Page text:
Carbon sequestration potential of replanted Rhizophora mucronata in Puttlam Lagoon, Kalpitiya, Sri Lanka

U.Y.I.L. Dharmasoma1, D.M.S.H.K. Ranasinghe1 and S. Wahala2
Department of Forestry and Environmental Science, University of Sri Jayewardenepura, Sri Lanka
Department of Tourism Management, Sabaragamuwa University, Sri Lanka

The potential of trees to act as carbon sinks is very important as global warming, which occurs due to increasing levels of carbon dioxide is risen over decades. Mangroves as any other tree are capable of removing carbon from atmosphere through the carbon stored in their biomass. The present study was carried in the mangrove replanted sites with 6 months, 5 and 10 years old Rhizophora mucronata in the Kalpitiya Peninsula in the Puttlam Lagoon in North West of Sri Lanka. Objectives of the present study were to assess the carbon sequestration potential of replanted R. mucronata at different ages in Puttlam Lagoon and to estimate biomass partitioning in R.mucronata in selected sites.

Transects were demarcated in each sampling site traversing from the Lagoon to inland to cover the entire width of the plantation. The width of transects were 5m and they were laid at 15m intervals within the plantation. Each transact was divided in to 5m x 5m sample plots at 5m intervals. A representative tree was selected from each diameter class in each study site for destructive sampling. The above ground parts of uprooted trees were separated in to plant components.

The belowground roots in 1m×1m area around each uprooted tree were collected by digging soil up to 30 cm depth. Fresh weight of each component was measured in the field and representative sub samples were taken to the laboratory, oven dried to constant weight at 1050C in order to calculate wet-dry weight ratio.

According to the results, average total carbon content that could be lodged in 6 months, 5 and 10 years old R. mucronata stands having survival rates of 60.67%, 83.46%, 77.33% are 0.08 t C ha-1, 1.39 t C ha-1 and 66.30 t C ha-1, respectively. Average total CO2 that could be stored as carbon without being emitted to the atmosphere in 6 months, 5 and 10 years old R. mucronata are 0.28 t C ha-1, 5.13 t C ha-1 and 243.33 t C ha-1, respectively. Carbon sequestration rate of 6 months, 5 and 10 years old R. mucronata are 0.1564 t C ha-1 yr-1, 0.3134 t C ha-1 yr-1.and 6.6302 t C ha-1 yr-1, respectively. The percentage of biomass in propagule, stem, leaves and roots of 6 months old R.mucronata are 72.95%, 9.41%, 9.64% and 8.00%, respectively. In 5 years old replanted R.mucronata the proportion of biomass in stem, leaves, branches, stilt roots and roots are 23.75%, 17.36%, 9.31%, 38.76% and 10.91%, respectively. The percentage carbon partitioning in trees are similar to percentage biomass partitioning. Root: shoot ratio of 6 months, 5 and 10 years old R.mucronata is varied with the age and the values are 1:11.5, 1:8 and 1:4.7, respectively.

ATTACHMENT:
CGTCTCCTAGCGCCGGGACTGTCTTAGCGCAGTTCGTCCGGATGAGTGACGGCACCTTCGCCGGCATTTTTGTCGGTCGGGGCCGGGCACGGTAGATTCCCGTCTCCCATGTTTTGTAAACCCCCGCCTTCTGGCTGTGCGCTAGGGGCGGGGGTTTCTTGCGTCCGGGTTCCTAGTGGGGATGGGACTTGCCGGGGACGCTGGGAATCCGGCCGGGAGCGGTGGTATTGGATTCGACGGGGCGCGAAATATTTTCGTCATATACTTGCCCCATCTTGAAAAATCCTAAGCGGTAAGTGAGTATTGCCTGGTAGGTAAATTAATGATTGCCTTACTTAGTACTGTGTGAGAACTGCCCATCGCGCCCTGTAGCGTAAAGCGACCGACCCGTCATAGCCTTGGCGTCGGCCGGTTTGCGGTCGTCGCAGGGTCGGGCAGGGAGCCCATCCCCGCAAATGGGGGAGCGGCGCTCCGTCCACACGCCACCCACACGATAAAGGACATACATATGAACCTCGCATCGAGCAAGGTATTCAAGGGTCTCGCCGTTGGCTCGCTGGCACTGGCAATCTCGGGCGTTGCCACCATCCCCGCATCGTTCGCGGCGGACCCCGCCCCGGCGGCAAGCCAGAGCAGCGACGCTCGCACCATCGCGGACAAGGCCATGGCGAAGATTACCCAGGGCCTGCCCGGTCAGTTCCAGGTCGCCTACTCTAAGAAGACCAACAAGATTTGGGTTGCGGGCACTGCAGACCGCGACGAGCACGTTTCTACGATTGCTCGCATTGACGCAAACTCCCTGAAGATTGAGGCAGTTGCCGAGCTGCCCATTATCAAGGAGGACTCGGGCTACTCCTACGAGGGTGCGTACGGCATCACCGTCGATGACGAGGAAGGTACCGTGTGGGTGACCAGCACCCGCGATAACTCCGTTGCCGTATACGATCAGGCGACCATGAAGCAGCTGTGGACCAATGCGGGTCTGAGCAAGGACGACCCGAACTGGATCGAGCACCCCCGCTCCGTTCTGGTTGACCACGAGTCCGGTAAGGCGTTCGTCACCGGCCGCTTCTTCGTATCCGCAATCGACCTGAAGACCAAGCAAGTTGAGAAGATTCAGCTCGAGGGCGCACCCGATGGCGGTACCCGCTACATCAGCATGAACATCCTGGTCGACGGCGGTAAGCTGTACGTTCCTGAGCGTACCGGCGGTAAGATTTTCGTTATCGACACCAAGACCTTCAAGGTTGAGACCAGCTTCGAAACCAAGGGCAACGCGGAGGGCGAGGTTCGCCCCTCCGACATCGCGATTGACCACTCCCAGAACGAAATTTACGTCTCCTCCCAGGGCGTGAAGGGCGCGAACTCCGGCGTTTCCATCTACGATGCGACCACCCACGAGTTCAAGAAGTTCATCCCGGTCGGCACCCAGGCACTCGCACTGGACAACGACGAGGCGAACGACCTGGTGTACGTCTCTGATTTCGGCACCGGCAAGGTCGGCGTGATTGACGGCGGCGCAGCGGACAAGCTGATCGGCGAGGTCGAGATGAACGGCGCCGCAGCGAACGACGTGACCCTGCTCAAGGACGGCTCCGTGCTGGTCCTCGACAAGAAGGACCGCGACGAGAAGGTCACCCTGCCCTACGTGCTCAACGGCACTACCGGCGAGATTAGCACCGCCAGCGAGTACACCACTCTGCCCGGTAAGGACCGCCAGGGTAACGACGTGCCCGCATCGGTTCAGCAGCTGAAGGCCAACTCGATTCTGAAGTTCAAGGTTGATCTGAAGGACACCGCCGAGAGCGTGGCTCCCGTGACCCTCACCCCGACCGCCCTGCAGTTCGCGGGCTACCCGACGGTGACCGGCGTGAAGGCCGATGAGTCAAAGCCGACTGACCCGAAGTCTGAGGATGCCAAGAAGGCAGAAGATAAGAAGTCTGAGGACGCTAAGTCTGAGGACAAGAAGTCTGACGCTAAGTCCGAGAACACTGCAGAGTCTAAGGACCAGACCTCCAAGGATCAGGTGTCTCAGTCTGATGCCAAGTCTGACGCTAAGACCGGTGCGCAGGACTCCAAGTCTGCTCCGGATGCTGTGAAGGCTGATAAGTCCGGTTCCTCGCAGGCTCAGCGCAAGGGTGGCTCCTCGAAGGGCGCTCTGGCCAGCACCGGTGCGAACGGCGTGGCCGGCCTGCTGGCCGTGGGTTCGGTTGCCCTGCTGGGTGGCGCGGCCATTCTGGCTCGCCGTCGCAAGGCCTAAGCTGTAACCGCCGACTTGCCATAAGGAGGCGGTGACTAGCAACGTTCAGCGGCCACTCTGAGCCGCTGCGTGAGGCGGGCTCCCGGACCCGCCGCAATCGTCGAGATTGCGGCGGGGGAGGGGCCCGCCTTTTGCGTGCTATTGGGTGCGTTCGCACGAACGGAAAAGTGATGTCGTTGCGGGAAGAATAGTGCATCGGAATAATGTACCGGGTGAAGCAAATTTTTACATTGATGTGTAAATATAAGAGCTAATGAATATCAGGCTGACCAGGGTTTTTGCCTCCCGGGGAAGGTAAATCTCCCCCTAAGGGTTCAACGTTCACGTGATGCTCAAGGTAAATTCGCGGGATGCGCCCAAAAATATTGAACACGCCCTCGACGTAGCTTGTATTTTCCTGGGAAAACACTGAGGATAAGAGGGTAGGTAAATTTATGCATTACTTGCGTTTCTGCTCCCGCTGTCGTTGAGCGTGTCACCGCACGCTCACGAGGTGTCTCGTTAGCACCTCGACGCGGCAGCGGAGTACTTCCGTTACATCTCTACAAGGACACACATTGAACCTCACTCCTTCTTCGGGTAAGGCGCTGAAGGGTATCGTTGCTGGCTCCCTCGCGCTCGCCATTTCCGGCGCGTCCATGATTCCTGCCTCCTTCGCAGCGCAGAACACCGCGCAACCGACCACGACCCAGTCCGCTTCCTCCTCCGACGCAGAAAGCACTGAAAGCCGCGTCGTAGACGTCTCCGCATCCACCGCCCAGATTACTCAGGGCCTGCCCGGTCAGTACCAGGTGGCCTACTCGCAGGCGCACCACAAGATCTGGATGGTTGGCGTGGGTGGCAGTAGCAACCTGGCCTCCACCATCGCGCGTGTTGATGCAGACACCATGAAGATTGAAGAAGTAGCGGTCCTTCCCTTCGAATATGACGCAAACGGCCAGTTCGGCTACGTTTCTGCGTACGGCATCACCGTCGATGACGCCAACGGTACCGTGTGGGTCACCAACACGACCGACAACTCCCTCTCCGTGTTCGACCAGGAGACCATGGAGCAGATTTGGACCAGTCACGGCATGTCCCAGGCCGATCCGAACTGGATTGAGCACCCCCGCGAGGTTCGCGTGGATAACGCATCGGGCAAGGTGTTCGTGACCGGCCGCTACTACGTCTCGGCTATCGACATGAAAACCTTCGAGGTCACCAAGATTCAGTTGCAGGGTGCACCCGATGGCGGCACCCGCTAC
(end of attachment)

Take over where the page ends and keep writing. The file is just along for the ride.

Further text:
Assessment on timber and carbon in rubber plantations with special reference to the wet zone of Sri Lanka

E S Munasinghe, V H L Rodrigo P K W Karunathilaka and U A D P Gunawardena
Rubber Research Institute of Sri Lanka.
Department of Forestry and Environmental Science, University of Sri Jayewardenepura, Sri Lanka

Rubber (Hevea brasilensis) has traditionally been cultivated for the latex extraction; however, its importance in other uses, particularly producing quality timber and sequestering atmospheric carbon as a permanent sink, is also often highlighted. The amount of timber produced and carbon sequestered in rubber trees has been assessed in isolations. Those values would differ under different growth conditions and to date, no simple protocol is available to quantify the amount of timber and carbon in rubber plantations. Therefore, the study reported here was aimed to develop simple growth models to assess the timber production and carbon fixing capability of rubber plantations in Sri Lanka.

Initially, a growth function was developed to assess the girth development with respect to age and thereafter another three functions to quantify the amount of timber, biomass and carbon in the rubber tree based on girth diameter. Also, wood density variation with age of the tree was modeled to determine the biomass in timber under different age categories. The assessment on the available carbon was based on the carbon content in unit biomass and the total amount of biomass in the tree. Growth data required for the girth development function were gathered from secondary sources and girth measurements made on existing rubber clearings. Destructive sampling was conducted to assess the timber, biomass and wood density.
Based on above models, an average rubber tree at 30 years achieves a girth of 88.64 cm and produces 0.656 m3 of timber and 594.46 kg of biomass. The amount of atmospheric carbon fixed in timber at this age was estimated as 193.7 kg per tree and 45.86 MT per hectare. However, total amount of organic carbon fixed in above ground components was 220.8 kg per tree and 52.27 MT per hectare. The models of this study were developed under general conditions in the wet zone, hence should be validated for drier regions of the country before any wide scale adoption.